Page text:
DISC Assessment and Variable Operations
Struggling to figure out how to work best with some of your employees? Want to know how to maximize their time and energy? And how are you hiring employees in the first place? Through gut instinct?
The DISC assessment may be the perfect tool for your dealership to help solve a number of issues, especially in your variable operations department.
Dealerships have multiple departments, and of course, each person in a department has a unique personality type. A successful employee in the finance department behaves and interacts much differently than a person excelling in sales in the used car department. It’s not to say that either one is good or bad, they are merely different.
DISC is a behavior assessment tool based on a theory from psychologist William Moulton Marston. It centers on four different personality traits- Dominance (D), Influence (I), Steadiness (S), and Conscientiousness (C). At its core, it is a personality profiling tool that helps predict how an individual will behave in different situations.
Most dealers understand that the core of their personnel problems is poor communication. The DISC is a tool you can utilize to help employees understand that people have different communication styles. It helps employees see that sometimes the way they need to communicate with a co-worker needs to be different, based on that co-worker’s DISC score.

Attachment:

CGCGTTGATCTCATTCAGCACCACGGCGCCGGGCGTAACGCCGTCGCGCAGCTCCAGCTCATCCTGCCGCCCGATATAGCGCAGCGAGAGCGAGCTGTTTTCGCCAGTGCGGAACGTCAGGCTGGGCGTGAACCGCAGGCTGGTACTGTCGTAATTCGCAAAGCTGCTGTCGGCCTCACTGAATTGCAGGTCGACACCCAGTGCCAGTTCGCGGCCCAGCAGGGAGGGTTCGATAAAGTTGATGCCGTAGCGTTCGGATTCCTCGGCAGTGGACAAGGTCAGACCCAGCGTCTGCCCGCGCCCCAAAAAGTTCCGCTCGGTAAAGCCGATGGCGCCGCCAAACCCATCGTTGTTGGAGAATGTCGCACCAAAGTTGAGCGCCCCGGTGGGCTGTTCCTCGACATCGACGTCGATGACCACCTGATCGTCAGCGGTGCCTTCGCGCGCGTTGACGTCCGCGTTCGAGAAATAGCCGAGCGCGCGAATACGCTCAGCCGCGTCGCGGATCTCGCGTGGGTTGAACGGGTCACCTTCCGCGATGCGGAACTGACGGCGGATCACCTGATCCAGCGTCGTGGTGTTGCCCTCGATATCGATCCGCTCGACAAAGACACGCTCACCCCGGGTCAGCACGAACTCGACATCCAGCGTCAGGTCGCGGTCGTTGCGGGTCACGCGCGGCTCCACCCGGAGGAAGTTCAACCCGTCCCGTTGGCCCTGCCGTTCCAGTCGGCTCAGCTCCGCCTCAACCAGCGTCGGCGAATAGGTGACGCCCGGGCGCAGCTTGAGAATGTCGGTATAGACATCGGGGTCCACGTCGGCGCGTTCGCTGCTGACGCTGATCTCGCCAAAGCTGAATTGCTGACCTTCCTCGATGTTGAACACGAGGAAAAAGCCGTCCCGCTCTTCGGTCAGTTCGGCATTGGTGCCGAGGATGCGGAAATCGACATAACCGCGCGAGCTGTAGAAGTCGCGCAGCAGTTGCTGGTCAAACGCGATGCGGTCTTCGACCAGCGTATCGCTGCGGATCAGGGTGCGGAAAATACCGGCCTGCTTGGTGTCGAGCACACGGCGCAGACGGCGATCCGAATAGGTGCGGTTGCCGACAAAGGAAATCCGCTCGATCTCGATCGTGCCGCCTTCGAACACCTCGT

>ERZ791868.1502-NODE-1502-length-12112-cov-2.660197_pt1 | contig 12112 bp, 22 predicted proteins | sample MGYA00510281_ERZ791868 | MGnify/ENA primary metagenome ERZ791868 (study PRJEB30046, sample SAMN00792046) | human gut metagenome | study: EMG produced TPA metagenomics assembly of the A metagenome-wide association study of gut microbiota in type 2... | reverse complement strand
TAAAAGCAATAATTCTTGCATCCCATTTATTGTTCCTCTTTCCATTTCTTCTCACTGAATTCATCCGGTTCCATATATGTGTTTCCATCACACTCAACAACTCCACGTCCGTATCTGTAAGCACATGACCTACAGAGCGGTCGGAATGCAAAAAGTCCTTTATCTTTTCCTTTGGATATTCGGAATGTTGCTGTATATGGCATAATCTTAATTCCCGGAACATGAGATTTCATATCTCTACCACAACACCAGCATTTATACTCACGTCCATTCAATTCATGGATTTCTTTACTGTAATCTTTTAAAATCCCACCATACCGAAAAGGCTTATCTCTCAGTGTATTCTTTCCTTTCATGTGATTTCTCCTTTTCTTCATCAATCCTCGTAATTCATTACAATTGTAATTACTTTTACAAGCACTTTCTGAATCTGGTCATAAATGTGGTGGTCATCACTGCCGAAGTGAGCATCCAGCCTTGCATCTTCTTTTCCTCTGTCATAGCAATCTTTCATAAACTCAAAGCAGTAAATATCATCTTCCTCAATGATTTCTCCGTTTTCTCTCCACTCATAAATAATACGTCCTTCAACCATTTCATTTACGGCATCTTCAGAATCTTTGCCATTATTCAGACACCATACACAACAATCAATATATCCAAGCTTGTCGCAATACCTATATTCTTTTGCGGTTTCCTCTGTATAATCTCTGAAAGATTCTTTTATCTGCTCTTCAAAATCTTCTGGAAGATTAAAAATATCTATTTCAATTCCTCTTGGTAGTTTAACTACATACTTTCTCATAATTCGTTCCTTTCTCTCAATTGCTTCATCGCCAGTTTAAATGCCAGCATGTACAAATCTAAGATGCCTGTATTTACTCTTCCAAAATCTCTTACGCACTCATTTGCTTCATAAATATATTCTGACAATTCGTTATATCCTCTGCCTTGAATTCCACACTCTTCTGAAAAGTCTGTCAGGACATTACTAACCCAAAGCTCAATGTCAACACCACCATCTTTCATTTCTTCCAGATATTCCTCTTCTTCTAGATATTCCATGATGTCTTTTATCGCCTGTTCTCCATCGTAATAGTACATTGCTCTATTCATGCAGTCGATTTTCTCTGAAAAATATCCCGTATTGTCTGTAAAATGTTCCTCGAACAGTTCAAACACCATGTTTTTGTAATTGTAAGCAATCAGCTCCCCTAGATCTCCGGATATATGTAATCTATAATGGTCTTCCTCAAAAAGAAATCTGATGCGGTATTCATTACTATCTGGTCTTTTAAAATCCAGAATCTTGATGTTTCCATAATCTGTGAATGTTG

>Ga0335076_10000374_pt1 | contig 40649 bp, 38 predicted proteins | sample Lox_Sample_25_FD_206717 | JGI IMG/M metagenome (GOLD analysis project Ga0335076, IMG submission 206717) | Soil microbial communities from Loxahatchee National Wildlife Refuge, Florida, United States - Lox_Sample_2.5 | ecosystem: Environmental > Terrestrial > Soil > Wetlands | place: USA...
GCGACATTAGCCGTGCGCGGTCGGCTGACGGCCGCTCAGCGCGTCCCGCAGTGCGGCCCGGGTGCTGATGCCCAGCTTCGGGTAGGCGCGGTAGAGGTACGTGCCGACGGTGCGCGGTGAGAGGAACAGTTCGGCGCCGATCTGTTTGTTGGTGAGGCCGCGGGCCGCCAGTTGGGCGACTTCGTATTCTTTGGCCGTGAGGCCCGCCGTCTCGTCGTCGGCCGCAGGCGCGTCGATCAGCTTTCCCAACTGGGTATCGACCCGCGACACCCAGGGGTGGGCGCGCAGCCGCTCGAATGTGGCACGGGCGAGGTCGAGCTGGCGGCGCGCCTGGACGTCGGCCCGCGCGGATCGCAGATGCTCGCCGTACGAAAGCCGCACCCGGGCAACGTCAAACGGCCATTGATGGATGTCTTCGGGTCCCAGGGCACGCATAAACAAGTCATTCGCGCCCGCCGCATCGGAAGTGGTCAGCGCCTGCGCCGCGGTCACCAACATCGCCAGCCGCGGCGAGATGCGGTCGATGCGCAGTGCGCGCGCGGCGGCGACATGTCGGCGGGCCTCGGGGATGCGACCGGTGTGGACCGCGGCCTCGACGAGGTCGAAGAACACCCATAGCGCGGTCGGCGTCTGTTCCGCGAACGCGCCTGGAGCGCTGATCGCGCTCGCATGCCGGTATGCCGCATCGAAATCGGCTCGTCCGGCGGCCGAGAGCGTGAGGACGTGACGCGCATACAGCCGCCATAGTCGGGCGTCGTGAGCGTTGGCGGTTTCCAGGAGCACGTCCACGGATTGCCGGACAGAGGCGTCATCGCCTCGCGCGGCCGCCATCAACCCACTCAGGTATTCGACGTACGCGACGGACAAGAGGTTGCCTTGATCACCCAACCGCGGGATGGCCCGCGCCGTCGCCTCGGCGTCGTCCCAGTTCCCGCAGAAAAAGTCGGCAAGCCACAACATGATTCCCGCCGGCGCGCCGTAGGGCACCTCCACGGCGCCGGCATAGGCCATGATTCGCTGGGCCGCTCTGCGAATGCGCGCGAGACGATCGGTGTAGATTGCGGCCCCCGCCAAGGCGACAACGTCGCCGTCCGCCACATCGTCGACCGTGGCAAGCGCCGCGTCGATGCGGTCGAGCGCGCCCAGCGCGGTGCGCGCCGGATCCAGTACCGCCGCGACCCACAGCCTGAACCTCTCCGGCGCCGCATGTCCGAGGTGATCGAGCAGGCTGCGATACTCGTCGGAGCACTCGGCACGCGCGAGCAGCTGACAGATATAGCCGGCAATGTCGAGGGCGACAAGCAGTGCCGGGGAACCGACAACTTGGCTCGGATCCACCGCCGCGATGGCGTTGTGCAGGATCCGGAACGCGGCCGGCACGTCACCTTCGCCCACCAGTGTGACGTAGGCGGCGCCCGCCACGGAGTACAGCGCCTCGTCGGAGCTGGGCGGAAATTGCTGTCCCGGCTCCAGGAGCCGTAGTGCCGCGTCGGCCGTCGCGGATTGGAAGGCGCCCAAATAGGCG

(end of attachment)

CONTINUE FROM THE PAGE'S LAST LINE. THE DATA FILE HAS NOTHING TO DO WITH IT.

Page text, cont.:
We’ve used this tool hundreds of times, and employees are typically surprised by its accuracy. DISC assessments usually lead to a very productive conversation about how employees fit within the dealership culture.
Most dealerships hire too quickly and terminate too slowly. We preach the opposite.
DISC is a tool that improves your recruitment process. Hire slow and use it with your management team as you’re planning how to onboard and develop an applicant. Moreover, if someone is not growing into the role, it is best to find a better position for them or move on to a more qualified individual. The DISC assessment can help you do that, too.
Also, communication is at the heart of what you do, and fear and intimidation don’t have a place as motivational tools in today’s workplace- especially with low unemployment rates. Supervisors need to develop new skill sets to lead effectively; employees need to successfully work together as a team. DISC assessments help make that happen.